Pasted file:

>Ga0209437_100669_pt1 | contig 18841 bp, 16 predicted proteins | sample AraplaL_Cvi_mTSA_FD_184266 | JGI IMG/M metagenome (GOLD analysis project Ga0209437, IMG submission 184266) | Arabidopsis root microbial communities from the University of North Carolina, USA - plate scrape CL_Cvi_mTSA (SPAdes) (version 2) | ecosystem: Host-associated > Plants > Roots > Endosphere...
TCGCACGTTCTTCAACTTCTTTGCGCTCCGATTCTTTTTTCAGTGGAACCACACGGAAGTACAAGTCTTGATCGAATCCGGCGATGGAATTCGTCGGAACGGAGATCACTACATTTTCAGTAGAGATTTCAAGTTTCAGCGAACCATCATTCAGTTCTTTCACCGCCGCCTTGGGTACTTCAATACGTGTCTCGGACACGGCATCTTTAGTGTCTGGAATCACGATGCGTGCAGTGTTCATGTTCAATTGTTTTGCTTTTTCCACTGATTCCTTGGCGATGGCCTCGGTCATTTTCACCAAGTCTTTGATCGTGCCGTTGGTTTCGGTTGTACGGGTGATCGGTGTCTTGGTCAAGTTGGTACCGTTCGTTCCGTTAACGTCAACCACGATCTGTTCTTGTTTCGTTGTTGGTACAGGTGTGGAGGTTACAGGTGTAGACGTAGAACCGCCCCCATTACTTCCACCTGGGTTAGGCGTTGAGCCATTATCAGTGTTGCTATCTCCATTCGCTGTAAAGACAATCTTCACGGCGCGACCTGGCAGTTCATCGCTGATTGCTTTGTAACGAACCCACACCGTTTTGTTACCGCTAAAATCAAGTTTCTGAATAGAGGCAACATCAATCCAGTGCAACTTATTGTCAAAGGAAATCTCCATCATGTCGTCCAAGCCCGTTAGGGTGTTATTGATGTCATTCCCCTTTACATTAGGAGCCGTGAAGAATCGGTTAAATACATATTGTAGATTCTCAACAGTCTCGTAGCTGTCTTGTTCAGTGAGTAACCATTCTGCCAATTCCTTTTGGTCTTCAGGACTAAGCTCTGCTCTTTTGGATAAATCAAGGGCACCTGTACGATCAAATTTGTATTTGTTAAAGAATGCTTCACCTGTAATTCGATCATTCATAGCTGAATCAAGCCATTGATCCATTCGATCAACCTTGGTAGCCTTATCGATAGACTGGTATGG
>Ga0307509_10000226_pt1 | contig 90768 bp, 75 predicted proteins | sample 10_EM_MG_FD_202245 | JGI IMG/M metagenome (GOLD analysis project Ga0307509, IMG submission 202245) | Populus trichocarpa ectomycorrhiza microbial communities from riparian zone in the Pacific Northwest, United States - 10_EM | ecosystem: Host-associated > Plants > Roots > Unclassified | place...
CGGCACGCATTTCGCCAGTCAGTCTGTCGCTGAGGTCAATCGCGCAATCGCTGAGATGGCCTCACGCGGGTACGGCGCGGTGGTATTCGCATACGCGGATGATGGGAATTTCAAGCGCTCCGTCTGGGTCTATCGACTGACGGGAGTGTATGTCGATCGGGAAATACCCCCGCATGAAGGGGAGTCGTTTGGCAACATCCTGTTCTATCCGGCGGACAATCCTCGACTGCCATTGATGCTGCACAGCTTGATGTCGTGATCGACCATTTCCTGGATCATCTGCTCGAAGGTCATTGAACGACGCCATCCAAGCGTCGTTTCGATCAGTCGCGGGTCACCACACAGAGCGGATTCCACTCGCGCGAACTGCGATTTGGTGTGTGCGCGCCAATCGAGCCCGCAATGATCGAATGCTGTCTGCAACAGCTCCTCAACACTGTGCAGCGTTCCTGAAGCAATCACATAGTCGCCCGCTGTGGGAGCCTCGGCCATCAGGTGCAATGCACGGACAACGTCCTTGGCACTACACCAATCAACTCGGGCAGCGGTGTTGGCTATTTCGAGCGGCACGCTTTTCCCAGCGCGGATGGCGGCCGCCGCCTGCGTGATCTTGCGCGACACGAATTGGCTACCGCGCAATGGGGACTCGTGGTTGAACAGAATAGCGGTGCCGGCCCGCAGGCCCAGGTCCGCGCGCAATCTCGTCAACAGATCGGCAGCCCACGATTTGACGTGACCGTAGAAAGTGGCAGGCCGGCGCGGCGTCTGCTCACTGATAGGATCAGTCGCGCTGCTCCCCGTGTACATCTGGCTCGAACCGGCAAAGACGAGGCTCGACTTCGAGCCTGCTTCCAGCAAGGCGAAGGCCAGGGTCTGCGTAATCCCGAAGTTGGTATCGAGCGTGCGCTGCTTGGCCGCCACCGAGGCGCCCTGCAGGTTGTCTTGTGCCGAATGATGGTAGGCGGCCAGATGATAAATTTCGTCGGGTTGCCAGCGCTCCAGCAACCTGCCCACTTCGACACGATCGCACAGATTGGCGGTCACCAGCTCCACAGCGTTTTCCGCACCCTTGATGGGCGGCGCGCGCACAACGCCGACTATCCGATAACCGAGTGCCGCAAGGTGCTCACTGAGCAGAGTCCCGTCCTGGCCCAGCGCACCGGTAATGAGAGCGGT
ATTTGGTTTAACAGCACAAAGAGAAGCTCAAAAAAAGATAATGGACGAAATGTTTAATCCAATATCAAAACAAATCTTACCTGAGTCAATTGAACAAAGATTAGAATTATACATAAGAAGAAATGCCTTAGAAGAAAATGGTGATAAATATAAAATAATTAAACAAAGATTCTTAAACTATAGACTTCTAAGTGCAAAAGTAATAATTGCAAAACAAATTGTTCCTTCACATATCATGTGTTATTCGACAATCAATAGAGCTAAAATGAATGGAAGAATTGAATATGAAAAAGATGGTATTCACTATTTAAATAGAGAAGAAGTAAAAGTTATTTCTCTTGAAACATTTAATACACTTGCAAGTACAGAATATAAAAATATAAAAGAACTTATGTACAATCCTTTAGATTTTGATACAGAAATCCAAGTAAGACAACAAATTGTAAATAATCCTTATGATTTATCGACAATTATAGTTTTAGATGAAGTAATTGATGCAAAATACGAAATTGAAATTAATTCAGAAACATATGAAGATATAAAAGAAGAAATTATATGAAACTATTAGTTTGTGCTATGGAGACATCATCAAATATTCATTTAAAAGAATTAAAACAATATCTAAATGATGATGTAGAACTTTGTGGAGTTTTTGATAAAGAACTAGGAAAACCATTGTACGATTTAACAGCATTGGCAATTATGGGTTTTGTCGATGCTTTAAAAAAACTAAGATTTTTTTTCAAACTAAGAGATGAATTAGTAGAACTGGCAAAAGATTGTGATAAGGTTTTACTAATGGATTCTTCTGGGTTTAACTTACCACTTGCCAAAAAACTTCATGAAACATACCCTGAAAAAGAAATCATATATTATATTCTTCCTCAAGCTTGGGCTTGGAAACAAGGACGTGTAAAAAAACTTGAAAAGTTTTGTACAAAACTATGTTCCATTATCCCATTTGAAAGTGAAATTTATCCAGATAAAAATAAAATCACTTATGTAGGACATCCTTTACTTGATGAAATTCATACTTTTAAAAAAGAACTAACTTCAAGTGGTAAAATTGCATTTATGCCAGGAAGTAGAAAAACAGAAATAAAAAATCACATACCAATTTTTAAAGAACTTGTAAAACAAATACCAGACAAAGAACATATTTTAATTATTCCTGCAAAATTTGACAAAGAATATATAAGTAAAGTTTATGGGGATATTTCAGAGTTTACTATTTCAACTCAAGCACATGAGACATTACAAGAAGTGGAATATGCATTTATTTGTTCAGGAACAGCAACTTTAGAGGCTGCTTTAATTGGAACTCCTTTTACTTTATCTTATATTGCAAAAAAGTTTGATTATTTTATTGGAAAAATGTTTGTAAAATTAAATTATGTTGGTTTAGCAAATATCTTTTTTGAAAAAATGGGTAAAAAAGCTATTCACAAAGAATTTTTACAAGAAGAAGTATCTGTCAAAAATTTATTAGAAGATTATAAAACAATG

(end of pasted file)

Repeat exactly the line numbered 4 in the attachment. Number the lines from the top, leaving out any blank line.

CGGCACGCATTTCGCCAGTCAGTCTGTCGCTGAGGTCAATCGCGCAATCGCTGAGATGGCCTCACGCGGGTACGGCGCGGTGGTATTCGCATACGCGGATGATGGGAATTTCAAGCGCTCCGTCTGGGTCTATCGACTGACGGGAGTGTATGTCGATCGGGAAATACCCCCGCATGAAGGGGAGTCGTTTGGCAACATCCTGTTCTATCCGGCGGACAATCCTCGACTGCCATTGATGCTGCACAGCTTGATGTCGTGATCGACCATTTCCTGGATCATCTGCTCGAAGGTCATTGAACGACGCCATCCAAGCGTCGTTTCGATCAGTCGCGGGTCACCACACAGAGCGGATTCCACTCGCGCGAACTGCGATTTGGTGTGTGCGCGCCAATCGAGCCCGCAATGATCGAATGCTGTCTGCAACAGCTCCTCAACACTGTGCAGCGTTCCTGAAGCAATCACATAGTCGCCCGCTGTGGGAGCCTCGGCCATCAGGTGCAATGCACGGACAACGTCCTTGGCACTACACCAATCAACTCGGGCAGCGGTGTTGGCTATTTCGAGCGGCACGCTTTTCCCAGCGCGGATGGCGGCCGCCGCCTGCGTGATCTTGCGCGACACGAATTGGCTACCGCGCAATGGGGACTCGTGGTTGAACAGAATAGCGGTGCCGGCCCGCAGGCCCAGGTCCGCGCGCAATCTCGTCAACAGATCGGCAGCCCACGATTTGACGTGACCGTAGAAAGTGGCAGGCCGGCGCGGCGTCTGCTCACTGATAGGATCAGTCGCGCTGCTCCCCGTGTACATCTGGCTCGAACCGGCAAAGACGAGGCTCGACTTCGAGCCTGCTTCCAGCAAGGCGAAGGCCAGGGTCTGCGTAATCCCGAAGTTGGTATCGAGCGTGCGCTGCTTGGCCGCCACCGAGGCGCCCTGCAGGTTGTCTTGTGCCGAATGATGGTAGGCGGCCAGATGATAAATTTCGTCGGGTTGCCAGCGCTCCAGCAACCTGCCCACTTCGACACGATCGCACAGATTGGCGGTCACCAGCTCCACAGCGTTTTCCGCACCCTTGATGGGCGGCGCGCGCACAACGCCGACTATCCGATAACCGAGTGCCGCAAGGTGCTCACTGAGCAGAGTCCCGTCCTGGCCCAGCGCACCGGTAATGAGAGCGGT